The most universally recognised 17th edition qualifications are the EAL Level 3 Award in the Requirements for Electrical Installations BS7671 or City & Guilds 2382, also a Level 3 qualification. Most training courses covering the 17th Edition have no formal entry requirements, although many will expect you to have at least a basic knowledge of electrical science and installation (perhaps by already possessing an appropriate NVQ/SVQ); you’ll also need to show a reasonable chance of successfully gaining the qualification. After all, it is aimed at practicing electricians with relevant experience, and other allied professionals looking to update and enhance their understanding of the wiring regulations.


However, as Service-leavers, your first option can be to take a course (focusing exclusively on the 17th Edition or incorporating it as part of training in the likes of Air Conditioning and Refrigeration Technology) through the Career Transition Partnership as part of your resettlement package. Alternatively, there is a wide range of courses available through commercial training companies and numerous further education colleges across the UK. The choice of courses means that, depending on your learning preferences, you can opt for either for an online course (which certainly offers convenience and flexibility, and these days are likely to include video tutorials and social media communications) or one that provides old-school teacher-led delivery within a classroom environment.


Courses will not generally cover every single regulation in BS7671, but they will cover broad topics and draw attention to the most important areas; as we’ve already said, you’re not expected to commit the whole 17th Edition to memory. Nevertheless, taking time to study the regulations will help your understanding of how BS7671 applies in particular circumstances. Depending on the format and nature of the course, the exam will either be completed online or at an agreed, invigilated examination centre.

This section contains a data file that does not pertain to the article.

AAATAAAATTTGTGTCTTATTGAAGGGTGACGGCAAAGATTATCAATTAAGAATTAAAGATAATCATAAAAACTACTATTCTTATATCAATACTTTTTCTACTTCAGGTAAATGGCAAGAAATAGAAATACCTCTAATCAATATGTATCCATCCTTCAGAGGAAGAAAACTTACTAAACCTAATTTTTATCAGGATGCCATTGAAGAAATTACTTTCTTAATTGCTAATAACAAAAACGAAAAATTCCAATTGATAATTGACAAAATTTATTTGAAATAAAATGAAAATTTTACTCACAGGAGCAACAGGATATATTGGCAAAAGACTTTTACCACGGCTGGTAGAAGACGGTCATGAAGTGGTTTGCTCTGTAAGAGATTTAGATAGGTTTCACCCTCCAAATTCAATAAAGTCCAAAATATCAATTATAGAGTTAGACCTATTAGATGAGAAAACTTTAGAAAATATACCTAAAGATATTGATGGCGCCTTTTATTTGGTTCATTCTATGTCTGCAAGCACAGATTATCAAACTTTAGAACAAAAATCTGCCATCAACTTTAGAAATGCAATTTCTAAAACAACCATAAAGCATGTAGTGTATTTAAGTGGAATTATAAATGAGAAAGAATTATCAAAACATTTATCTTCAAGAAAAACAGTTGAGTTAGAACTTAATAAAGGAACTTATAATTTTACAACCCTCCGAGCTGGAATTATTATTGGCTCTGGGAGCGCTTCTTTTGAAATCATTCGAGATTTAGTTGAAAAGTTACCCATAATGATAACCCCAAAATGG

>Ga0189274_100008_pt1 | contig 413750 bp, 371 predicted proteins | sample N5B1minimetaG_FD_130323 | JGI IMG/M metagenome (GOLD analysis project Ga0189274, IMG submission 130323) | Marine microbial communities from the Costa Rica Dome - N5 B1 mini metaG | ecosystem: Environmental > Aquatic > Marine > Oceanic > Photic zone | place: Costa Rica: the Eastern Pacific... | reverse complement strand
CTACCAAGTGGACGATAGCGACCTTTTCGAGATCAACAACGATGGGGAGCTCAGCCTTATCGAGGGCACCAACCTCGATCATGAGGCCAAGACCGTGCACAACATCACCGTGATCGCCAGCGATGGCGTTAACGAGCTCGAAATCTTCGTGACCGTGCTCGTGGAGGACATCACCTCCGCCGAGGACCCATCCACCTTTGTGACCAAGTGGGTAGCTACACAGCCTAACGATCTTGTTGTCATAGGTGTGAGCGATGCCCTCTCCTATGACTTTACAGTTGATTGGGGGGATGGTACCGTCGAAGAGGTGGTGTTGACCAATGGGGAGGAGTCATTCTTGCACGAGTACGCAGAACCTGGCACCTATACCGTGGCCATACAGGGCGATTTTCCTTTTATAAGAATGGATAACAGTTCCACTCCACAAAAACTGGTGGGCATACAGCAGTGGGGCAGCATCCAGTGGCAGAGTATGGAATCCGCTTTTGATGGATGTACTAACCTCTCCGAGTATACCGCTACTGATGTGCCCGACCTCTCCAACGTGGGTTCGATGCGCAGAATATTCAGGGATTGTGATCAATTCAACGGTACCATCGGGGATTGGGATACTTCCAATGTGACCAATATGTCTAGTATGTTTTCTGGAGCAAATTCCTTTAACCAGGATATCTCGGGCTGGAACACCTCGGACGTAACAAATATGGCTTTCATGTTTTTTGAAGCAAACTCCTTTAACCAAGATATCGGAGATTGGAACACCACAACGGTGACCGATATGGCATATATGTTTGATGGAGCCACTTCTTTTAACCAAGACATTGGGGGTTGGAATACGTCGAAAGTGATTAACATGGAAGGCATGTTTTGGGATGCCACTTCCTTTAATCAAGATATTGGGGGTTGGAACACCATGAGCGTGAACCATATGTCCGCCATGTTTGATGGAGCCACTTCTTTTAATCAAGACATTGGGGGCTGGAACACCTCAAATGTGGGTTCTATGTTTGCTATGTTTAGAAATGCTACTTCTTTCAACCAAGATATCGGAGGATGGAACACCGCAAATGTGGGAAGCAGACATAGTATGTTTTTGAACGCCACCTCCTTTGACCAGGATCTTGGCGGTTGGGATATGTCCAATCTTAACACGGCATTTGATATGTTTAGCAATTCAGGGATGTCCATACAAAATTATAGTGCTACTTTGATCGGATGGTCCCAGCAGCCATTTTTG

It’s important to remember that having a 17th edition qualification doesn’t, in itself, make you a competent electrical installer—arguably, all it shows is that you’ve passed the test! So be extremely suspicious of any training providers that suggest you can become a ‘fully qualified’ electrician in a couple of weeks; chances are they’ll be more interested in your immediate cash than your long-term future. To be able to competently install, test and maintain electrical systems you should have at least some vocational training under your belt; if you haven’t already gained that through your Military career, it will be worth investing in a proper vocational course, perhaps even an apprenticeship if appropriate.


That said, both the ECA and City & Guilds qualifications are pretty much ‘benchmark’ qualifications in the trade; most employers will expect you to have them, and will be unlikely to take you on if you don’t. However, they’re also a necessary stepping-stone to more progressive qualifications, such as

City & Guilds 2377 (Certificate of Competence for the Inspection and Testing of Portable Electrical Equipment), 2394 (Certificate in the Fundamental

Inspection, Testing and Initial Verification of Electrical Installations) or

2395 (Certificate for Inspection, Testing and Certification of Electrical



Proving you are competent to inspect, test and verify electrical installations will increase the range of work open to you; not least because (after completing a short training scheme), you will be able to certify your own work in accordance to Part P of the Building Regulations. Being able to do so will potentially save your employer time and money waiting for local building control inspectors to check every installation.




020 7313 4800;


The Institution of Engineering and Technology

01438 313311;;


City & Guilds (UK Learners)

0844 543 0033;;

 17th Edition e-book

It’s the 21st century, you know, so (of course!) the 17th Edition volume, along with other IET publications such as their Guidance Notes and On-Site Guide, are available as downloadable e-books. These editions can be accessed on any desktop, laptop, iOS (Apple) or Android device, making them easily portable to take on-site as well as all in one place at your desk.


Unlike the dead tree original, advantages of the ebook editions include being able to find any reference or regulation instantly using keyword searches, the ability to follow links within and between books, and being able to “cut and paste” information into other applications.


More information is available from the IET.